Interview with Matthew Sprange on Rogue Trooper

The recent launch of Mongoose Publishing’s Rogue Trooper miniatures game Kickstarer hit all the right buttons for me. I went back and re-read the Rogue Trooper comics I (vaguely) remembered from years ago (and they are still as awesome today!).

For the game itself, I was lucky enough to get Matthew Sprange – the man behind Mongoose and author of the Rogue Trooper miniatures game – to answer me some of my questions  for a brief interview about his take on Rogue Trooper, the game and his Kickstarter experience.

Read on to hear what he had to say!

Rogue Trooper Miniatures Game – Now on Kickstarter

Zweischneid:  The Rogue Trooper comics are great. What is your history with the Rogue Trooper comics? When did you first read them? What do you like best about the Rogue Trooper stories?

Matthew:  2000AD was the first comic I ever read, and I remained firmly in its camp while friends were off with the Marvel and DC worlds. Rogue Trooper throws its main character straight into the heart of a war that cannot really be won, so you are always guaranteed plenty of action!

Zweischneid: What makes the Rogue Trooper stories (and by extension the Rogue Trooper game) different from Judge Dredd? What are the things you aim for with the Rogue Trooper game to make it unique, not just compared to Judge Dredd, but to other sci-fi wargames out there?

Matthew: Rogue Trooper, as a comic strip, is far more focussed than Dredd.

Mega-City One is ‘big’ enough for almost anything to happen, whereas Rogue Trooper is all about the war and Rogue’s own mission. As for games, I think Dredd is about the diversity and black humour of Mega-City One, whereas Rogue Trooper is perhaps more about the utter hopelessness of the war on Nu-Earth. In a way, the war (and its weapons) are bigger than any of the soldiers present. You would not want to be there!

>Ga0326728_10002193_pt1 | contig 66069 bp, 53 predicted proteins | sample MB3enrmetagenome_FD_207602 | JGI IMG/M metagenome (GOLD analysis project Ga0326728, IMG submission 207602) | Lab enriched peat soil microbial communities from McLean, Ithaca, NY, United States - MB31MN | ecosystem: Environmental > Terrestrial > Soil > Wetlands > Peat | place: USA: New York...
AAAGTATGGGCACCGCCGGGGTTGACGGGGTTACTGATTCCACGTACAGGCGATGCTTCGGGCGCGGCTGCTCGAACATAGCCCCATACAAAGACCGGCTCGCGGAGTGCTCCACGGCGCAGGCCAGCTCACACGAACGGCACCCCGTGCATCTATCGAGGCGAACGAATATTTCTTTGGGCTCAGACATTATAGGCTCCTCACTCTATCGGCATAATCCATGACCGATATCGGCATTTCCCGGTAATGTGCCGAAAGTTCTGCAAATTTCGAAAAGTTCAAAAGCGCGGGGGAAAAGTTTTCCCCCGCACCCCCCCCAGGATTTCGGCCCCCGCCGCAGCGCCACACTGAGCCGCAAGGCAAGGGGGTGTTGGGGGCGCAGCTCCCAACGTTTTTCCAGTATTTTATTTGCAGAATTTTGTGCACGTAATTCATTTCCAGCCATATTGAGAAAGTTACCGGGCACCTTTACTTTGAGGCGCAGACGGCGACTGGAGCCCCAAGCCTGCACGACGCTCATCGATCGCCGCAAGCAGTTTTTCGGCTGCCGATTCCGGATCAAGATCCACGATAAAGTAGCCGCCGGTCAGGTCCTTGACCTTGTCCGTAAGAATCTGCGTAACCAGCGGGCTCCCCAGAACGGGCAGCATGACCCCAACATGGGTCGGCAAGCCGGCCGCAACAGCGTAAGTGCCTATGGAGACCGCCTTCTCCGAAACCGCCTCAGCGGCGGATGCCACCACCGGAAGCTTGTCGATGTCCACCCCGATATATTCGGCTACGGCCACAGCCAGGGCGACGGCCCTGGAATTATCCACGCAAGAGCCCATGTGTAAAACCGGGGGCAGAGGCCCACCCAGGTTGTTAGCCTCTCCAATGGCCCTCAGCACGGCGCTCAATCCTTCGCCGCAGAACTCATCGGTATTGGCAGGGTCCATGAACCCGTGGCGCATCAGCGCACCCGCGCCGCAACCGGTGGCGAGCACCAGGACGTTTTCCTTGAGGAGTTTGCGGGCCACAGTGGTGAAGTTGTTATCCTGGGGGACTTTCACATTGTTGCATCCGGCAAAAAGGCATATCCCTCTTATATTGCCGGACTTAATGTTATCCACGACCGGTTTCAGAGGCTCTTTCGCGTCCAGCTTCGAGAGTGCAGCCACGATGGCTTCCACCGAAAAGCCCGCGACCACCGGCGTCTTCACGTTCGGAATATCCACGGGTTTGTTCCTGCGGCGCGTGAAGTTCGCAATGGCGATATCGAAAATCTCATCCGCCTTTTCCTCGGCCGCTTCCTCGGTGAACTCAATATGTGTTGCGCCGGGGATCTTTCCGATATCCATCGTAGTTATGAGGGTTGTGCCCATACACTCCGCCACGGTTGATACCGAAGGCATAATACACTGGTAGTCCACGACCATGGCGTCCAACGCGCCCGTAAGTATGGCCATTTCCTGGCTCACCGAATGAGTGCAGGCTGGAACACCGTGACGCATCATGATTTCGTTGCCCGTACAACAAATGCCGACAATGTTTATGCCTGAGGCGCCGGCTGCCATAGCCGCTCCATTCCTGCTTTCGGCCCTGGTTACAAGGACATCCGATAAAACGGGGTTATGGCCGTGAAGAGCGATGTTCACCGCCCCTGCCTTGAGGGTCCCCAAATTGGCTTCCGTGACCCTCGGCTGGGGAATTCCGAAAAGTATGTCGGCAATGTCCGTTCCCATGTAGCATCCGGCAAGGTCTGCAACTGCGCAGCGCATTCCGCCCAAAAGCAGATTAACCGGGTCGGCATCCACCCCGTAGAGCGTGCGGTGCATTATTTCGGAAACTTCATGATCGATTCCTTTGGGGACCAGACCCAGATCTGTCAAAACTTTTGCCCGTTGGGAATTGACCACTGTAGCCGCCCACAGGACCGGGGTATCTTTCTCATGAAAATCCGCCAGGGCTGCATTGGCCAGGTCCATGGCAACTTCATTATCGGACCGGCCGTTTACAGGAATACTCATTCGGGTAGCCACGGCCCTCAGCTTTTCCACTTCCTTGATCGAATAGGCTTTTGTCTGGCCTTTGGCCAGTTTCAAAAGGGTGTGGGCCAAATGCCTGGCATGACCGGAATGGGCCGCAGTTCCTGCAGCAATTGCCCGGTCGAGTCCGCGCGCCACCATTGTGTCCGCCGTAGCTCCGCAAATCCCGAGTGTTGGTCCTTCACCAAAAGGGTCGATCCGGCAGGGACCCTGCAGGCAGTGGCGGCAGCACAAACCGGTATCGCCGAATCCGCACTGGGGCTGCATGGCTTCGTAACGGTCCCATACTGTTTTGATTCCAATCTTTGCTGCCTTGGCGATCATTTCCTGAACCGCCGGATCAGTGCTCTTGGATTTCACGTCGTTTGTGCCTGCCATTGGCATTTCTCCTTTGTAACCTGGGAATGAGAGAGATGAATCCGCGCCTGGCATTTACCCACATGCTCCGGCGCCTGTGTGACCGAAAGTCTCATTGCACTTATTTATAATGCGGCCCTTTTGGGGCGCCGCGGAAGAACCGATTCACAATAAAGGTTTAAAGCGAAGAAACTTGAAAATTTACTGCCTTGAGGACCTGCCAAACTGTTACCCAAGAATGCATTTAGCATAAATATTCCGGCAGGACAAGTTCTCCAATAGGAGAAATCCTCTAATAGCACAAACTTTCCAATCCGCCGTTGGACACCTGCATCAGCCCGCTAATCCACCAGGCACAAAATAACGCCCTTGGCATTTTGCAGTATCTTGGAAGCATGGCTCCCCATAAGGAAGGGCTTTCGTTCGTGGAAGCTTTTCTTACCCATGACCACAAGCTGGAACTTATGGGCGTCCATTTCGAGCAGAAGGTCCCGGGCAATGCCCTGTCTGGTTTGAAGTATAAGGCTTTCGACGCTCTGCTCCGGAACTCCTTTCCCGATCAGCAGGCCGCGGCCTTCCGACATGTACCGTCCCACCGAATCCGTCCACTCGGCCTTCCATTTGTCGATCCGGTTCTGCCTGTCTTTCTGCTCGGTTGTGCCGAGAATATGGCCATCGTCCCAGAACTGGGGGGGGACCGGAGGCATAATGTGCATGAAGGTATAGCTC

As for comparison to other sci-fi games (and I say this bearing in mind that the game is still being written through the Kickstarter process, so anything could change), I would cite two things.

First, the Reaction system. This is something that has appeared in our games in one form or another since Gangs of Mega-City One. The original idea was that we wanted to inject some artificial ‘intelligence’ into models, that they would be able to get on and do things without the player constantly having to command them. After all, we have all played games where an enemy vehicle comes screaming round the corner, disgorges a bunch of assault troops, who then plough into one of your units – while your unit just stands there and watches!

As it developed, the Reaction system also allowed players to do a great deal in their opponent’s turn, rather than just sit around and wait for their go.

I also think all the weird and whacky ‘secret’ weapons employed by the forces, such as Dreamweavers, Biowire and, of course, the GIs, will be a big pull.

2000AD Rogue Trooper Future War

Future War on Nu-Earth

Zweischneid: Even more so than Judge Dredd, the Rogue Trooper series are essentially stories about a lone-wolf character, even though they are set in the never-ending Future War on Nu-Earth. How do you approach the challenge of making interesting armies for the Rogue Trooper game over and beyond the title character? What defines the ‘Norts’ and ‘Southers’?

Matthew: That has been the central core of work on the game and, to be honest, it is still being worked on.